Steve McMahon at Kings College London and colleagues used ultraviolet-B radiation to burn a small patch of skin in rats and 10 healthy humans. They then took skin biopsies and screened them for molecules involved in the inflammatory response.
In both rats and humans, the molecule that was most overexpressed after UV exposure was a protein called CXCL5 – a so-called chemokine molecule. Although CXCL5 is known to be involved in inflammation, "there is no previous literature suggesting it has anything to do with pain", says McMahon.
To verify the role of CXCL5 in inflammatory pain, McMahon's team injected the molecule into healthy rats without exposing them to UV. When they then tested the rats' pain thresholds, they were similar to those typical of sunburn. This sensitivity was reversed by an antibody known to neutralise the molecule.
Sunburn is one of a number of pain conditions caused by the body's inflammatory response. UV damage to the skin causes the immune system to recruit numerous signalling molecules – such as chemokines – and immune cells to fight infection. Together, these can activate nerve fibres and cause pain long after the sun sets. Inflammatory pain also causes more long-lasting chronic pain conditions, such as arthritis.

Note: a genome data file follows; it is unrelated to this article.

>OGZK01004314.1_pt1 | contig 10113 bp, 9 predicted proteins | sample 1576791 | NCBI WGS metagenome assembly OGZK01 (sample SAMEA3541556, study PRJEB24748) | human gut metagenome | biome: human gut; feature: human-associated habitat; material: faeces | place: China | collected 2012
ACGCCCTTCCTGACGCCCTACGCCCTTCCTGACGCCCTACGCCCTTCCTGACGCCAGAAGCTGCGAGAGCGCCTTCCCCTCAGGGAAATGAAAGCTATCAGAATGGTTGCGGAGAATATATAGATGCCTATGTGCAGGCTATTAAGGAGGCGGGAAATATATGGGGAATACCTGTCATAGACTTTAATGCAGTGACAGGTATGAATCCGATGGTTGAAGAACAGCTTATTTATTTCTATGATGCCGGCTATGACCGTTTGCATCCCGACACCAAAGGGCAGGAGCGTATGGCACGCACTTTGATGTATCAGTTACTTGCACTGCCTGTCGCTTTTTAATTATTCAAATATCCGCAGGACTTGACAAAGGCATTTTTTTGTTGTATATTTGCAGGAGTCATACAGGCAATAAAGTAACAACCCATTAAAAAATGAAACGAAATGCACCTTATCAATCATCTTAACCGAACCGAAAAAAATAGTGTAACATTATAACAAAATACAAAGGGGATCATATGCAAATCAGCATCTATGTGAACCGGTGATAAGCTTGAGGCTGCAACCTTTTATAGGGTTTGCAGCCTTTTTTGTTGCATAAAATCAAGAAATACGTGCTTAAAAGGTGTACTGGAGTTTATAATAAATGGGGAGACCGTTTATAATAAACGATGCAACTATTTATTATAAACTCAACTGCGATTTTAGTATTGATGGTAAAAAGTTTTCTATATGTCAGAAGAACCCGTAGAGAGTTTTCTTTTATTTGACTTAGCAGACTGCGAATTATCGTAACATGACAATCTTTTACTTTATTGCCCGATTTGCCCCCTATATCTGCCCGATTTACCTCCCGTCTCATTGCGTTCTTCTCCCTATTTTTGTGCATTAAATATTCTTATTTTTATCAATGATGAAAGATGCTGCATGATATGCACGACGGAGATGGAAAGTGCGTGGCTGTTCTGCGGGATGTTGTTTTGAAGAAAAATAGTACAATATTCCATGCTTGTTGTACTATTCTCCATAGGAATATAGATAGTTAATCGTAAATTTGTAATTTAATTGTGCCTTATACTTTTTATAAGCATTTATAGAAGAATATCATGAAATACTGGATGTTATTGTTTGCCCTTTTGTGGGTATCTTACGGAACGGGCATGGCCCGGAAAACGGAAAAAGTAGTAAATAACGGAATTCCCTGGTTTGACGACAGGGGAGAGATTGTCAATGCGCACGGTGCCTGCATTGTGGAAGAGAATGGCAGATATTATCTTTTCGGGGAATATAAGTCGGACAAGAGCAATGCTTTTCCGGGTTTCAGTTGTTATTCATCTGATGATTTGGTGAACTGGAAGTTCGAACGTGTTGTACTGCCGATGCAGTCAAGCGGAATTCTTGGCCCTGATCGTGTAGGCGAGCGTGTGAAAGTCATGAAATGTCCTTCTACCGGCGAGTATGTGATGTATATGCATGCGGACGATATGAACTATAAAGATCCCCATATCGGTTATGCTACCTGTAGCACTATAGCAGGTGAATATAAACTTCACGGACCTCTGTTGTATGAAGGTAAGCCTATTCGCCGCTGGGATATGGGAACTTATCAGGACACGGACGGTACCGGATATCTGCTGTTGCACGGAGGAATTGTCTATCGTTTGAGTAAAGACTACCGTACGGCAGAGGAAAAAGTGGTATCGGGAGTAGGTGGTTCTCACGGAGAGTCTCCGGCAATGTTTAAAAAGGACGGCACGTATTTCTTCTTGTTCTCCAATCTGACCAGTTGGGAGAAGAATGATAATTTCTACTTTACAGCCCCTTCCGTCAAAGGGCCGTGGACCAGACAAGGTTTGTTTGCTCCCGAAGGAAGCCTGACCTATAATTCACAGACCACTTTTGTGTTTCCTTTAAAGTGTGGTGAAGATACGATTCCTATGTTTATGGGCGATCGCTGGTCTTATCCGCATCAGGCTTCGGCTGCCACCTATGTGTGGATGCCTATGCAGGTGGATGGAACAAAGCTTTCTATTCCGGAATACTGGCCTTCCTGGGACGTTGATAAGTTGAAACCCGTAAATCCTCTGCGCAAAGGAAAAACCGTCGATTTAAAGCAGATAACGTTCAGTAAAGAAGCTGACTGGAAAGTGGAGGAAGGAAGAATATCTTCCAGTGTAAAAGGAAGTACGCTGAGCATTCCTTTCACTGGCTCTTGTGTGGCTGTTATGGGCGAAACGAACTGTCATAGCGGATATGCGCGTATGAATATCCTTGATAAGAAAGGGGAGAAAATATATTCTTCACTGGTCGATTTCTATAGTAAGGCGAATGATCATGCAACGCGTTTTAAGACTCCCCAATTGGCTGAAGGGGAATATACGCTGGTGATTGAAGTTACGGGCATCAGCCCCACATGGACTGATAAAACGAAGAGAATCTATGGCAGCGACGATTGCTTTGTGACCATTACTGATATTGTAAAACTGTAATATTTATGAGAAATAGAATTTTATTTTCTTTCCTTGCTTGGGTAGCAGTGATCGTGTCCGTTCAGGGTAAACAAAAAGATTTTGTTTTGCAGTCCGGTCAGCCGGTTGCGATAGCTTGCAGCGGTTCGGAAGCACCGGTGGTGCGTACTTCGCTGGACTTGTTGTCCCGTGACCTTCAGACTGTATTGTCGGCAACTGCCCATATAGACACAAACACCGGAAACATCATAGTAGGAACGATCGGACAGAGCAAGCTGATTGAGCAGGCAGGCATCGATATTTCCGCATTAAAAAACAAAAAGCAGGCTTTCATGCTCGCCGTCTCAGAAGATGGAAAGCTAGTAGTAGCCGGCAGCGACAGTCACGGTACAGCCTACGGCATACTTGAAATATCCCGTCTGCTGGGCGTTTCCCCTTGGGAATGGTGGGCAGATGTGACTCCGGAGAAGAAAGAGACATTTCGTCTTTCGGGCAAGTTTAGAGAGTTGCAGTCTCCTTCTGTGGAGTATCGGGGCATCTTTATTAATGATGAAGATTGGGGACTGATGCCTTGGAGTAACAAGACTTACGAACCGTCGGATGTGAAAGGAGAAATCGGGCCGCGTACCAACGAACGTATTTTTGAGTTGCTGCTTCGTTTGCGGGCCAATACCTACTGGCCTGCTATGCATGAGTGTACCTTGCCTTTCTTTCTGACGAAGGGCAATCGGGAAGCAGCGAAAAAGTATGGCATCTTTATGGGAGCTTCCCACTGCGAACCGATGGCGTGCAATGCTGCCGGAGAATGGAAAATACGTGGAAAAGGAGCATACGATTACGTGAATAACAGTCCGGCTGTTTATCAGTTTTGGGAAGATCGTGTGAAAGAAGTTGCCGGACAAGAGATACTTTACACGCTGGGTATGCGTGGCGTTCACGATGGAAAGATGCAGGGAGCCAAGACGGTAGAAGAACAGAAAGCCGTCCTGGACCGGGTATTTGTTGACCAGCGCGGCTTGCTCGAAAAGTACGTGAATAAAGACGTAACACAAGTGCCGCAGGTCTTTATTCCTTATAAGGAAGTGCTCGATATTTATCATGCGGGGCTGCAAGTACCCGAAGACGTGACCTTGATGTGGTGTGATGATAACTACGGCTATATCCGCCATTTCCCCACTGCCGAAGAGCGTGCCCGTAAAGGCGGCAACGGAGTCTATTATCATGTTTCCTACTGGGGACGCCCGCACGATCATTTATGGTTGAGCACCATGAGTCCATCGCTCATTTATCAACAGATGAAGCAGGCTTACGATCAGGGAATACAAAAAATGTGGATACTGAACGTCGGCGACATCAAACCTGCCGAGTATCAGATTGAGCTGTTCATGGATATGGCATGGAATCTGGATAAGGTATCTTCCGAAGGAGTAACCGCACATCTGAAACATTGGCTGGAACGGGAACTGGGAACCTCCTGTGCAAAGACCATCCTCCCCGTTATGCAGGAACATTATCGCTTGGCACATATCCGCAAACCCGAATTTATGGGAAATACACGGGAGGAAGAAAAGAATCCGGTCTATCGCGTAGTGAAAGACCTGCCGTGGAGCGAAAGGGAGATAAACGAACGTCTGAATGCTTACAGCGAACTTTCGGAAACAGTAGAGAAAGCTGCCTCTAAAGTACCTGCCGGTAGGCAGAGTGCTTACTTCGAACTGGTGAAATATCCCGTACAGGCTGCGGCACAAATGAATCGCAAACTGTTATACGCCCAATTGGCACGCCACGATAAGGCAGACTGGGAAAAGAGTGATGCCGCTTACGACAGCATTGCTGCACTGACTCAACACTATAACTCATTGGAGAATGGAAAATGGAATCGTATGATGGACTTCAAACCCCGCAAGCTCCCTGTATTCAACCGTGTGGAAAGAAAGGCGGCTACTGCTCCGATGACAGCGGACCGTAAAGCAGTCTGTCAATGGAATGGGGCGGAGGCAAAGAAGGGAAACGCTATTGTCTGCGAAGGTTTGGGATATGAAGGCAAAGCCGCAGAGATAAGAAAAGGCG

Neutralising these pain mediators could be an effective way to treat chronic pain directly, says McMahon – although it is unclear how many such pain mediators are involved in the pain response more generally. "Is there one and we can all go home, or is there going to be one for every disease state? I think the answer is going to be somewhere in between," he says.
McMahon now plans to screen tissues from people with a range of conditions, from painful bladder syndrome to chronic tendonitis, to see whether similar molecules are responsible.
Most drug discovery research starts with animal models that often don't hold up in human trials. Ru-Rong Ji, who studies chronic pain at Brigham & Women's Hospital in Boston, Massachusetts, thinks that because the findings are consistent in both humans and animals, they should be easier to translate to the clinic. "This is a very significant study," he says.
Journal reference: Science Translational Medicine, DOI: 10.1126/scitranslmed.3002193